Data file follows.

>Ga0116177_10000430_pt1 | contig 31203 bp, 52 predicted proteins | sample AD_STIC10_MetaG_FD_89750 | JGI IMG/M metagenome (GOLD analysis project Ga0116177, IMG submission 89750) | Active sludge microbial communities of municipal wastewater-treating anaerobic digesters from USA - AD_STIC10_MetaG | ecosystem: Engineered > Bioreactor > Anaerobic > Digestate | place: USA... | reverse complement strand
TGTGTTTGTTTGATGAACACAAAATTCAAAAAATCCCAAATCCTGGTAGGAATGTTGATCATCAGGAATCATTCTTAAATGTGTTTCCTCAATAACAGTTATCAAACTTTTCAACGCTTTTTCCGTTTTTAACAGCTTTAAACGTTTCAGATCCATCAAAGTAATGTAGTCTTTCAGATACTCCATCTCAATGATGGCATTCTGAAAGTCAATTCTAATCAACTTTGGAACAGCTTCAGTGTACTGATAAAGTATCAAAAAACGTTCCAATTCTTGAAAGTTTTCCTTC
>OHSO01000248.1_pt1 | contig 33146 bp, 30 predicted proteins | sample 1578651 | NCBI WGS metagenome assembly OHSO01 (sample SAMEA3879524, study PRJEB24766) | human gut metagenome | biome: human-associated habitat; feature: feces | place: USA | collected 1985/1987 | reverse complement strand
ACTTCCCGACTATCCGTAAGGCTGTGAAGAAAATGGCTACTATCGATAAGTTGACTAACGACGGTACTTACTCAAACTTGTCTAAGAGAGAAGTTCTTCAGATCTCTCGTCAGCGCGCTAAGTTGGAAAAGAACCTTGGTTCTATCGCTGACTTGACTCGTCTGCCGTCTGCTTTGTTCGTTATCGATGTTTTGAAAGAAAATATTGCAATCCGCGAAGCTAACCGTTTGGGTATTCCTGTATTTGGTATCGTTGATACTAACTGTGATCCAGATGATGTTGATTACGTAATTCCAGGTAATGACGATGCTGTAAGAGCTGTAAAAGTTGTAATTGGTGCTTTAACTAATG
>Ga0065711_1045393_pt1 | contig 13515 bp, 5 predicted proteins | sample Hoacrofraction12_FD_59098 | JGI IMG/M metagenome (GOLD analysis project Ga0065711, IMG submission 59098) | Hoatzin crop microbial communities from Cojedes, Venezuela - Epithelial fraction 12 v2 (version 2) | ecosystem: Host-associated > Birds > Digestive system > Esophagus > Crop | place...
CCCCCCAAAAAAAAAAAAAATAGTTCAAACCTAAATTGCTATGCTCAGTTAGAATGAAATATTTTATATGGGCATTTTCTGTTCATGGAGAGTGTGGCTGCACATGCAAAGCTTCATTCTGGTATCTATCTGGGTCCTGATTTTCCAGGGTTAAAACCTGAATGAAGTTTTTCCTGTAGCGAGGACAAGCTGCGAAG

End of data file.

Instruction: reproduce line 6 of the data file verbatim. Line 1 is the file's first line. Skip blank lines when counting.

CCCCCCAAAAAAAAAAAAAATAGTTCAAACCTAAATTGCTATGCTCAGTTAGAATGAAATATTTTATATGGGCATTTTCTGTTCATGGAGAGTGTGGCTGCACATGCAAAGCTTCATTCTGGTATCTATCTGGGTCCTGATTTTCCAGGGTTAAAACCTGAATGAAGTTTTTCCTGTAGCGAGGACAAGCTGCGAAG